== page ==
In the procedure proposed in this study, we use the Mean Absolute Percentage Error (MAPE) as the evaluation standard for selecting a method. Experienced forecasters who know the market well can later help to decide whether or not to adjust the results subjectively. Companies can also define rules or indices for altering the results. The evaluation rules for forecast accuracy are based not only on the historic sales data, but also on the weighted average heuristic. Step 3: Calculate Sales Forecast

Once the parameters and the forecasting method have been determined, the forecast is calculated according to the desired planning horizon—short-term, mid-term, and/or long-term. For instance, when managers make long-term strategic decisions, such as picking the location for a new factory site, they need a rough idea of the future sales trends and thus sales forecasts for the next year could be appreciated. On the other hand, short-term decisions are facilitated by daily and weekly sales forecasts. Step 4: Adjust Results Subjectively

Experienced managers or forecasters often adjust the forecast results manually. The survey results of Sanders et al showed that more than 80% of the respondents adjust quantitative forecast results based on their subjective judgment. Professional managers often have their own perceptions of future trends based on the events occurring on the market and their industry experience. Consequently, step 4 allows managers to make adjustments, with the final results being used for future planning for a variety of purposes at the end of forecast procedure.

The tasks in steps 1, 2 and 3 of the above procedure are facilitated by a decision-support system called New Product Forecast System (NPFS). This decision-support system comprises four modules that provide functions for the forecasting tasks so that users don’t have to be experts in business forecasting techniques. There are three major difficulties inherent to new product sales forecasts: dealing with limited data, using the forecasting methods, and selecting the best method to use.

The four modules of Decision-support system —Data Handling, Forecasting Model, Learning Platform and Forecasting—can tackle these three problems. Data Handling Module The data handling module is responsible for dealing with the limited data problem. Because new products have been recently introduced on the market, little or no sales data are available for analysis. It is thus necessary to find substitute data in order to calculate the sales forecast. There are many external factors that can affect sales, including special events and promotional events.

For this reason, in addition to finding substitute data, this module focuses on improving the quality of input data by identifying these external factors and prepares the input data for processing by the forecasting model module. The data handling module produces at least three periods of sales data, either from its own historic data or from the historic data of items in the same class. This data, together with all the parameters needed for each forecast method, are send on to the forecasting model module. Forecasting Model Module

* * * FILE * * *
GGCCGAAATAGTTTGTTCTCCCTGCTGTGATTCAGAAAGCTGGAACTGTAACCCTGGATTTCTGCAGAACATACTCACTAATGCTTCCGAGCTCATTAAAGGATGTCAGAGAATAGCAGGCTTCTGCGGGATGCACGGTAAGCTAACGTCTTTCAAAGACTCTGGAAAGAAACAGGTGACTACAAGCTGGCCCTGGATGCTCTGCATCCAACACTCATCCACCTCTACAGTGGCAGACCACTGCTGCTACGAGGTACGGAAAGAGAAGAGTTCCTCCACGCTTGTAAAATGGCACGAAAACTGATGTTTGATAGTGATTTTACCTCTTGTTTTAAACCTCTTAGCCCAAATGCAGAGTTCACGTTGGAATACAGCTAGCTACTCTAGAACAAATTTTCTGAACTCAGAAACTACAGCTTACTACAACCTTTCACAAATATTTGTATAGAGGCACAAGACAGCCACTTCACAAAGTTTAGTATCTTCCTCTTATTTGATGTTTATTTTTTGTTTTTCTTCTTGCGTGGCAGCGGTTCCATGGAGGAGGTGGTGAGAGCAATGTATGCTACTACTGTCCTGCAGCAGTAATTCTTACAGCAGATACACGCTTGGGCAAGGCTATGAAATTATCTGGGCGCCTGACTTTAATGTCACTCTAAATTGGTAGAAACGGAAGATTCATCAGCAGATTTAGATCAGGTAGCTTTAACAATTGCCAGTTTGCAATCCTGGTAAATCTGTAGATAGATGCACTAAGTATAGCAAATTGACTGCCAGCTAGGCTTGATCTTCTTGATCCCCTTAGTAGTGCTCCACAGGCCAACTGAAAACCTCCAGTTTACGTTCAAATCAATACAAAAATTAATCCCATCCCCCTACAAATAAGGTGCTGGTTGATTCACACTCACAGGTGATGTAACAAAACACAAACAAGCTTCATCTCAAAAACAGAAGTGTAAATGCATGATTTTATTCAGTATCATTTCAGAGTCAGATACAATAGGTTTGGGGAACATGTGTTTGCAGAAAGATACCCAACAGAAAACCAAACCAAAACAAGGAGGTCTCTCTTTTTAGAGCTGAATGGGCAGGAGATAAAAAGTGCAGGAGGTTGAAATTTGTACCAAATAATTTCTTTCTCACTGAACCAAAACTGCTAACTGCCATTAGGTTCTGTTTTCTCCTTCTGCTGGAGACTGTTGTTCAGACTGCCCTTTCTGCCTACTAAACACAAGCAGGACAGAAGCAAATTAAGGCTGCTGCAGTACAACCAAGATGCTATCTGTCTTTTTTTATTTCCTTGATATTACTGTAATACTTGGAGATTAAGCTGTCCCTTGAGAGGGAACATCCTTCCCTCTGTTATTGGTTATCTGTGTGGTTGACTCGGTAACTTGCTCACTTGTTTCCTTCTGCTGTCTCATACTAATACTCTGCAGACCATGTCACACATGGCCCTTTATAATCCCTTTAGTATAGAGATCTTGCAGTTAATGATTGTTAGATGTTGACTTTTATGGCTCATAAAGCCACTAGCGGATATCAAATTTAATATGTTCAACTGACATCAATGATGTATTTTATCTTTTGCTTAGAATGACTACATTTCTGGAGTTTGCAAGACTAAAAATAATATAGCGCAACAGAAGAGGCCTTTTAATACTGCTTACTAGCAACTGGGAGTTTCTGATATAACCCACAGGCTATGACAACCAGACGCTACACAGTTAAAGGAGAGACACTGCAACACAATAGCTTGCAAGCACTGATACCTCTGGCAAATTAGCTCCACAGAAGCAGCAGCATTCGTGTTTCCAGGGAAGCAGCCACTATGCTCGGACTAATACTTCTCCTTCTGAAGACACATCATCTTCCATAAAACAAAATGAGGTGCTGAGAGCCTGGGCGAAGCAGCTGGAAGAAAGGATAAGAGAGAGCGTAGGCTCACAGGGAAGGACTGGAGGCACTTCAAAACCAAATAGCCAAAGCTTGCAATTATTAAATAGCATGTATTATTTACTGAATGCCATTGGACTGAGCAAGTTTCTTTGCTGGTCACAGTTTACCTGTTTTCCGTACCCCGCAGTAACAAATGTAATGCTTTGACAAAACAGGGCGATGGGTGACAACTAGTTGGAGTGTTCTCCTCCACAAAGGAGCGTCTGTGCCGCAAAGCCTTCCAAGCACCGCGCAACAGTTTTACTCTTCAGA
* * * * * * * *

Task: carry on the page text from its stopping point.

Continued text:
Unlike sales forecasts for mature products with a stable demand, the most difficult problem with new product sales forecasting is the lack of historical data. Because newly introduced products have no historic behavior to be traced, Regression is not appropriate for new product forecasting and thus was not included in the NPFS decision-support system. N-period Moving Average, Exponential Smoothing, and Exponential Smoothing With Trends (an extension of Exponential Smoothing), though predicting the future sales based on a product’s historic patterns, require only a few data points and thus were included in our system.

In addition, the NPFS decision-support system includes all three of the new product forecasting methods presented in our literature review: Sales Index, Diffusion Model, and truncated Taylor Series. Each of these methods have their own limitations, and thus we have modified them for use in our NPFS system. By the end of processing in the forecasting module, for each new product, there is a choice of at least six methods, each with multiple parameter selections. Learning Platform The learning platform module provides an automatic learning platform that uses input from data handling module and forecasting model module.

It determines the best parameters for each method and then chooses the most appropriate method for future sales forecasting according to most current available data. When sales occur and new historical data are input into NPFS, the learning platform module is activated again and selects the most appropriate method for the current situation. The final method selected, together with its best parameters, is used for future forecasts The Architecture of New Product Forecast System (NPFS) Forecasting

Once the learning platform module has selected the best forecasting method and the best parameters for each new product, the forecasting module then computes the future sales forecast. The resulting forecast will become the basis for future planning, which can be long-term, mid-term and short-term. Future sales forecasts may focus on different geographical levels (e. g. , country, region, city, and store) or different time dimensions (e. g. , yearly, quarterly, monthly, weekly, and daily). In order to meet different planning objectives, the forecasting module predicts future sales for different combinations of these two dimensions.